The vast majority of cases for serious workers’ compensation claims are due to physical injury and musculoskeletal disorders, followed by disease and mental illnesses.

Falls, slips and trips

Another extremely common reason for workers’ compensation claims is a slip, trip or fall. These are typically also preventable accidents that can be minimised via risk assessment in the workplace as well as enforced safety measures to reduce the chance of slipping and falling due to wet or slippery surfaces, poorly lit stairwells or cluttered environments.

Mental stress and illness

Mental stress and psychological injuries suffered at work are comparatively rare, but can range from depression or anxiety to post-traumatic stress disorder. These injuries can be caused by a variety of incidents, including workplace bullying, witnessing or experiencing a traumatic event, or being subjected to violence and sexual harassment.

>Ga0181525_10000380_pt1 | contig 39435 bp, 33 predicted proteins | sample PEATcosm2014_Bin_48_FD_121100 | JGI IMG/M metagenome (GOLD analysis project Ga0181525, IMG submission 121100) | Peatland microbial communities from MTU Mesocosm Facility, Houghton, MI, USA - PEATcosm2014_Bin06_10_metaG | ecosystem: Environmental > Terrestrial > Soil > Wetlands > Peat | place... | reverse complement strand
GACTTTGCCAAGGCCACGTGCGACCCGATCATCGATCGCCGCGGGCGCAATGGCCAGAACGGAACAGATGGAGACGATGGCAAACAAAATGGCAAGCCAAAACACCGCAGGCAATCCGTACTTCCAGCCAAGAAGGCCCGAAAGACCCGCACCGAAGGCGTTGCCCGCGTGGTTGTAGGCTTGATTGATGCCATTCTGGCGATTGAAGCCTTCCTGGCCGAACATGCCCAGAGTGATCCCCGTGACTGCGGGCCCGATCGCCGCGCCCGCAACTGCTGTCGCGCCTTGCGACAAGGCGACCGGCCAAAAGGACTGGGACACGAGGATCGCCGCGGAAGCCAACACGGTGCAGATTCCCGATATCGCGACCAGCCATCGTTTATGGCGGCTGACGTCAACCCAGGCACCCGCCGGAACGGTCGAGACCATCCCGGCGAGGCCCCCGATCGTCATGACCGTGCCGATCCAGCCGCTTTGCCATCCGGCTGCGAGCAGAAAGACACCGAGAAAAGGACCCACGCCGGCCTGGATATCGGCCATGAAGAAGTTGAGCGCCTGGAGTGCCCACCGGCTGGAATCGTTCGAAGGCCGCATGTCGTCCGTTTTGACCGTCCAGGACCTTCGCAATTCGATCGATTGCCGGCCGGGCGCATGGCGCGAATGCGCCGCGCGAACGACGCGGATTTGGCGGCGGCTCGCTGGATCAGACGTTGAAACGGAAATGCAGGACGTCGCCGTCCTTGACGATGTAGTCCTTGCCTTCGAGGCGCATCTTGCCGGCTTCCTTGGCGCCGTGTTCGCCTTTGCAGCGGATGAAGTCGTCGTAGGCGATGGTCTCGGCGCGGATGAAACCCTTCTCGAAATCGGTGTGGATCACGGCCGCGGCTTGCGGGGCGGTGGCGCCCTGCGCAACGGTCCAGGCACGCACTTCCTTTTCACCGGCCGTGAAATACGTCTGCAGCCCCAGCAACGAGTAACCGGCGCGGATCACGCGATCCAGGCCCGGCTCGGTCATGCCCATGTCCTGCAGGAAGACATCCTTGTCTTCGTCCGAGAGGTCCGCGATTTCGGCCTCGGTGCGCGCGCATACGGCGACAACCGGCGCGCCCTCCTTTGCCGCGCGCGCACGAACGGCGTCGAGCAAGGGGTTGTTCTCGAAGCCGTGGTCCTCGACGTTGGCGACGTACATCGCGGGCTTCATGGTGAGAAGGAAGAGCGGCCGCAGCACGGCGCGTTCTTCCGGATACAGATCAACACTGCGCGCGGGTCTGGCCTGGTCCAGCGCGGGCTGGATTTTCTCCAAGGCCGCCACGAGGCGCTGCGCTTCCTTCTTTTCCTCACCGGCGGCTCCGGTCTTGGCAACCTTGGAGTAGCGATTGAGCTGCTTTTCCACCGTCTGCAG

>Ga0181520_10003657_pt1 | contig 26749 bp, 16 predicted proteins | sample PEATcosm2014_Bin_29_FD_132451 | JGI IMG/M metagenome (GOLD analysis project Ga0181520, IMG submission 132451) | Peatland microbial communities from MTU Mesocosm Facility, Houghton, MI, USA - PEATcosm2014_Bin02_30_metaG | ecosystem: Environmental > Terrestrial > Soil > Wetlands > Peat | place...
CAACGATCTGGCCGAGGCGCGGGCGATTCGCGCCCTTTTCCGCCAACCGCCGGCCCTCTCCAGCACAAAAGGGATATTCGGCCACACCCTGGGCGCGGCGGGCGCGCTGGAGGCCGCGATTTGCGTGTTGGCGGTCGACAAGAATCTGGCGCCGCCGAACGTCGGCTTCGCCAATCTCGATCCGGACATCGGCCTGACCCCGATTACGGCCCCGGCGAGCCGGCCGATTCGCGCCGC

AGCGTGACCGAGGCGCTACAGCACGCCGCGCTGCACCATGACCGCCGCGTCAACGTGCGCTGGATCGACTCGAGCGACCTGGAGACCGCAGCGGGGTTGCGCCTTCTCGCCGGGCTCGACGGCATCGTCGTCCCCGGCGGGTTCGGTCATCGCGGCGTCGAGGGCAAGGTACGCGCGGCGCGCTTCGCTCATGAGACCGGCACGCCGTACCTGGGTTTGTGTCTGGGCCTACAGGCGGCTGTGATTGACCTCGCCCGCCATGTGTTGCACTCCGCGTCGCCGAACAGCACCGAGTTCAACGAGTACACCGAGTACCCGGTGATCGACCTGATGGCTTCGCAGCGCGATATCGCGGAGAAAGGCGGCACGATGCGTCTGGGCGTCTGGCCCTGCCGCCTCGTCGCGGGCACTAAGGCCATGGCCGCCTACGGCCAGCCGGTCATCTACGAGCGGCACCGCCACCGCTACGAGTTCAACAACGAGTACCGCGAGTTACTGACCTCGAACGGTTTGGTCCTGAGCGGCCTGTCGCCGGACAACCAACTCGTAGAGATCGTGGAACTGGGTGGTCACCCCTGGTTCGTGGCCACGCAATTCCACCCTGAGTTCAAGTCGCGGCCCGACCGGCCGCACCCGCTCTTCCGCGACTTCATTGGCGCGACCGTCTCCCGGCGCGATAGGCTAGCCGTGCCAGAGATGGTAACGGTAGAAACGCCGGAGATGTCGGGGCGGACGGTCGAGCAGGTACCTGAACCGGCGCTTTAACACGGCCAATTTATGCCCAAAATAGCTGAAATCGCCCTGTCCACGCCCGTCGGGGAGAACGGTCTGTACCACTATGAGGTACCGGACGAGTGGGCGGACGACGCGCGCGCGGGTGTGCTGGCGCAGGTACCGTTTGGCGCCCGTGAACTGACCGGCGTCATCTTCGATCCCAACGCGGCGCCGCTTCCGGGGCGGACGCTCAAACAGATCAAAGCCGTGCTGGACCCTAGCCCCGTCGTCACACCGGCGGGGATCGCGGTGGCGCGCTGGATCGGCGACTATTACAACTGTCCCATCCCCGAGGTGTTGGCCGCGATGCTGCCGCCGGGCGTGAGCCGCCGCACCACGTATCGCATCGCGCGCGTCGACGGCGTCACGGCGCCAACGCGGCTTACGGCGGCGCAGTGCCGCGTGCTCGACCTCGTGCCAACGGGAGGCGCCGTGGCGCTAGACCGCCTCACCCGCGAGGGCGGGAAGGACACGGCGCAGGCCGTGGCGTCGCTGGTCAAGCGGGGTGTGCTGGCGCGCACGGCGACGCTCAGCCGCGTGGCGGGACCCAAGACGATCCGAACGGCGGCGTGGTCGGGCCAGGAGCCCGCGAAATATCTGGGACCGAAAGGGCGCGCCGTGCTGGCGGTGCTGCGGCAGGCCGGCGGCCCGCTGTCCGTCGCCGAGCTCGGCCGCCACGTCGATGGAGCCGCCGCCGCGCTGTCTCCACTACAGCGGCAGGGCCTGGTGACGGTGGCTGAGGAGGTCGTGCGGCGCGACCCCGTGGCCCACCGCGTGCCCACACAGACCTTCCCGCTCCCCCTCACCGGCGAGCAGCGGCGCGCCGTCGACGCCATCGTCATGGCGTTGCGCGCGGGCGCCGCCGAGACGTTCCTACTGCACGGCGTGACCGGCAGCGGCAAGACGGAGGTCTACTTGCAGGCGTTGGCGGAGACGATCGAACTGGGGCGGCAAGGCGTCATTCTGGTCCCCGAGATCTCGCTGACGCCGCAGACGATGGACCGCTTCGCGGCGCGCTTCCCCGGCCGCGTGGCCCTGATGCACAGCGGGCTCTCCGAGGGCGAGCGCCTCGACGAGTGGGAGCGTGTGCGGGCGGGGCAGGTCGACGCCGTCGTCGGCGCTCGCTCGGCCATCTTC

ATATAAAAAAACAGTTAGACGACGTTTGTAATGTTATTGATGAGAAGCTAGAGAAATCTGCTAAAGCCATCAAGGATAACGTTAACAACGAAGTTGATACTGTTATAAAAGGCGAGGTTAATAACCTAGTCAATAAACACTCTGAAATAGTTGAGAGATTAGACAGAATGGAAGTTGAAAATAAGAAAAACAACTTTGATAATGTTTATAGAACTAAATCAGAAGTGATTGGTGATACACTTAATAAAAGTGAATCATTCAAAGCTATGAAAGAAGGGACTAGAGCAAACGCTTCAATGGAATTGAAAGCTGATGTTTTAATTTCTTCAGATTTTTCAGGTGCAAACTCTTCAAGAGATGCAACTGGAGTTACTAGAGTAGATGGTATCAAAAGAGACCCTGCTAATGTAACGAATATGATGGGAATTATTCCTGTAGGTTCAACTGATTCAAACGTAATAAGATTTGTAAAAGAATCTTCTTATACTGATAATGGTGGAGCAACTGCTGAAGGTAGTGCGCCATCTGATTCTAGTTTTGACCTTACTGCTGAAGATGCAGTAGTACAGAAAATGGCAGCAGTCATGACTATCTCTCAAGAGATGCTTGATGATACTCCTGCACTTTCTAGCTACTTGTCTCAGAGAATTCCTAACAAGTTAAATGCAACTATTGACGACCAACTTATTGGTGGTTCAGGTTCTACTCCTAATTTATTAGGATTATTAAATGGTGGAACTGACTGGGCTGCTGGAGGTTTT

Other common types of work injuries

Other types of work injuries include those caused by sound, pressure, heat or electricity, or exposure to chemicals, hazardous substances, bacteria or viruses.

What can you claim under workers' compensation?

Other types of work injuries include those caused by sound, pressure, heat or electricity, or exposure to chemicals, hazardous substances, bacteria or viruses.

Reasonable medical expenses